The History of Valentine’s Day

The History of Valentines Day

Seoane Oaxaca and Nidhi R. Rana

Today, you may know Valentine’s Day as the day you give a gift to a loved one, or even as the day you express the way you feel towards that special someone, but how did this all start?

Spoiler Alert: Love wasn’t actually a part of this holiday and its festivities until the early 14th century. 

The beginnings of Valentine’s Day can be found as far back as 6th century B.C. in the ancient Roman festival, Lupercalia, which took place every year on February 15th. According to the History Channel, the festival was filled with “a bloody, violent and sexually-charged celebration awash with animal sacrifice, random matchmaking and coupling in the hopes of warding off evil spirits and infertility.”

In the late 5th century A.D, Pope Gelasius Ⅰ eliminated the pagan celebration and declared February 14th as a day to celebrate the martyrdom of the Saint Valentine. Which brings us to the next question: Who was Saint Valentine?

Saint Valentine was actually a man who tried to convert the Roman Emperor at that time into Christianity. Saint Valentine also married Christian couples in secret, which eventually led to his imprisonment and death, this caused him to be known as a “patron of lovers.” Before St. Valentine was executed, he asked for a pen and paper, where he wrote a farewell letter to his young love, signing it “From your Valentine”. The Romans, henceforth, would write one another affectionate letters and call them Valentines.

Association with romance and love continued to spread throughout the world. Over the centuries, this tradition pursued, and by the 18th century, people would make cards with lace and ribbons for their special someone. Then by 1840, Americans were creating commercially-produced Valentine cards, Esther Howland was among the first to produce Valentine’s Day cards in America. The oldest known Valentine was sent by an imprisoned Charles, Duke of Orleans, to his wife, where he wrote a poem that stated, “I am already sick of love / My very gentle Valentine”.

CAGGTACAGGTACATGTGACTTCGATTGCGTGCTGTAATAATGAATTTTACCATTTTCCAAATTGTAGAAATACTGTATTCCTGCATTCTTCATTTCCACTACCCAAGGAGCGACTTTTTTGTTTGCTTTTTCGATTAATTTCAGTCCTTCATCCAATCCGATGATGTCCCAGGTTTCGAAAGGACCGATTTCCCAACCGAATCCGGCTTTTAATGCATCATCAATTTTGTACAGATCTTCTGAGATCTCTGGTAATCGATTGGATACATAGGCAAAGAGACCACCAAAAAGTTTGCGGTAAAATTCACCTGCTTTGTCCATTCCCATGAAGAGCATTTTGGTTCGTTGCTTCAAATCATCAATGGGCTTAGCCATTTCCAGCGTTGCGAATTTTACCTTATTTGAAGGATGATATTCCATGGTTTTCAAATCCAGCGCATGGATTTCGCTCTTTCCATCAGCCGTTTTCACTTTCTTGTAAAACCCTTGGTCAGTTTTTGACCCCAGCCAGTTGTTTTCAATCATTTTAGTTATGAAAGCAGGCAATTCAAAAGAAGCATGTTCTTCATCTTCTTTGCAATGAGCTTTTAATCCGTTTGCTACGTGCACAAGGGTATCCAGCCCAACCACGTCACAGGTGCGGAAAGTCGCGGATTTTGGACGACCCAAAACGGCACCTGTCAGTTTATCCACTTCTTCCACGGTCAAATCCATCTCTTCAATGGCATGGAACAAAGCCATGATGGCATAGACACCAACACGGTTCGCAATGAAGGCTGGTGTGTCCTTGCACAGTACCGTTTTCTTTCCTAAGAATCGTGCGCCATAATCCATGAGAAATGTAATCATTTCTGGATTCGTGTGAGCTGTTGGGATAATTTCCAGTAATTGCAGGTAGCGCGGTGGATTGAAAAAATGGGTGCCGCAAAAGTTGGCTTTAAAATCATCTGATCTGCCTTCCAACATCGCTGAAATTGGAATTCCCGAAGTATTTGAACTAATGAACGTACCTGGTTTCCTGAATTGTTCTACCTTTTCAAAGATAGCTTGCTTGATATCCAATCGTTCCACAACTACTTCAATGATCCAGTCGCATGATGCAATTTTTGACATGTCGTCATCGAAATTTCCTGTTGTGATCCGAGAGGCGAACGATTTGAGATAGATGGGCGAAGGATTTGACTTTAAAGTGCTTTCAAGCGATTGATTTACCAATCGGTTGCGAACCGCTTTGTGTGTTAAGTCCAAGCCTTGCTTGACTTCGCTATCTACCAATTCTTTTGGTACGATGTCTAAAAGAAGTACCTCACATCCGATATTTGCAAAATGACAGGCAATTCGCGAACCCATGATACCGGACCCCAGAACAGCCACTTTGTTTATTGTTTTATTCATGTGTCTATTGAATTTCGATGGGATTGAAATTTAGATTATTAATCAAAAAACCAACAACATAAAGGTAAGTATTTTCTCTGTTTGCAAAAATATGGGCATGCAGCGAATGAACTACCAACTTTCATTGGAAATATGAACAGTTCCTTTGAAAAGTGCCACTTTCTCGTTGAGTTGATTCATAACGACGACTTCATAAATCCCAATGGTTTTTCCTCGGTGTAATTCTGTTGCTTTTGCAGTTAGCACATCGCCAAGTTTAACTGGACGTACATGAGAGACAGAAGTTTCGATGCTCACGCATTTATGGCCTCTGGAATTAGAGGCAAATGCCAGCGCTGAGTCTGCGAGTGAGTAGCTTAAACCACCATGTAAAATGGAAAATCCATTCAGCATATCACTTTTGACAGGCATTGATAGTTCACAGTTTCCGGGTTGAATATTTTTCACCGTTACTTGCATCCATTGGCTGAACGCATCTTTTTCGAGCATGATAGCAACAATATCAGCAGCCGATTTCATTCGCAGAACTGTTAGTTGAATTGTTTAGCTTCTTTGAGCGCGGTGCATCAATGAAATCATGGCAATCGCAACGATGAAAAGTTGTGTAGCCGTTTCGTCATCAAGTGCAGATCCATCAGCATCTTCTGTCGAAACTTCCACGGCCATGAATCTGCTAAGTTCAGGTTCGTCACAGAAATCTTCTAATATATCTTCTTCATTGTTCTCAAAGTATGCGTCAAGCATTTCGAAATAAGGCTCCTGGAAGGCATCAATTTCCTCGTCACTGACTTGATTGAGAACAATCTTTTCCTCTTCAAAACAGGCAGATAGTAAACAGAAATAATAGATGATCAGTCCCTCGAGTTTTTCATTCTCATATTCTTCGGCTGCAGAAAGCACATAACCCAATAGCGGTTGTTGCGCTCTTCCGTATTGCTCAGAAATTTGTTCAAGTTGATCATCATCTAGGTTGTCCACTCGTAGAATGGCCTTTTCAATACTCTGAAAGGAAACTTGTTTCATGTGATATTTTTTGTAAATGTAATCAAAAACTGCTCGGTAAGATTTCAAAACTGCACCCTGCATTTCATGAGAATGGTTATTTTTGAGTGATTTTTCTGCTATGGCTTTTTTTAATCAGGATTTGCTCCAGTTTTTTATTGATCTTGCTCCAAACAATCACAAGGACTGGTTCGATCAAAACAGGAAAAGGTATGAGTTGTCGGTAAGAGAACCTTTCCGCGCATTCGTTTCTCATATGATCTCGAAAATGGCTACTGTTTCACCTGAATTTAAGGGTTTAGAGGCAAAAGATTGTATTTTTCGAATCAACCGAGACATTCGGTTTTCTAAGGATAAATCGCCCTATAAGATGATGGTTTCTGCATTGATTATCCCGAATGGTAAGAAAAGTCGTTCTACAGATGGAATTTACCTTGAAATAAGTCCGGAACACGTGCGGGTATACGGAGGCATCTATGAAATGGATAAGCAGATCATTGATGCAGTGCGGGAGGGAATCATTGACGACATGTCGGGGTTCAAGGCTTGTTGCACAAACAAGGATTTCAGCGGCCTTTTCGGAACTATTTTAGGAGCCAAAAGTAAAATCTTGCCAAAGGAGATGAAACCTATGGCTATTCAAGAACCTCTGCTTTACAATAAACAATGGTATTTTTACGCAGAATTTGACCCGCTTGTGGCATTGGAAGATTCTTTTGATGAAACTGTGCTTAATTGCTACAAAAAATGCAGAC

Lovers in France also added to the tradition, when they noticed a pattern in the birds around them, where they would mate around the middle of February, and decided to make the 14th a day for humans to mate as well. Italians believed that the first man an unmarried woman saw, was either their future husband or at least resemble them.

South Korea goes above and beyond where February 14th is solely meant for women to do the gift giving. Then, when March 14th rolls around the men are now expected to give chocolates, flowers, and gifts to their significant other. This is called White Day.

But don’t worry for all the single people out there, South Korea also has a Black Day on April 14th, where singles eat dark bowls of black bean-paste noodles.

One last quick fact: Although we are well beyond the Lupercalia origins, Valentine’s Day still uses some of its symbols such as the color red which represented a blood sacrifice and the color white which signified the milk used to wipe the blood clean and represents new life and procreation.

Happy Valentine’s Day!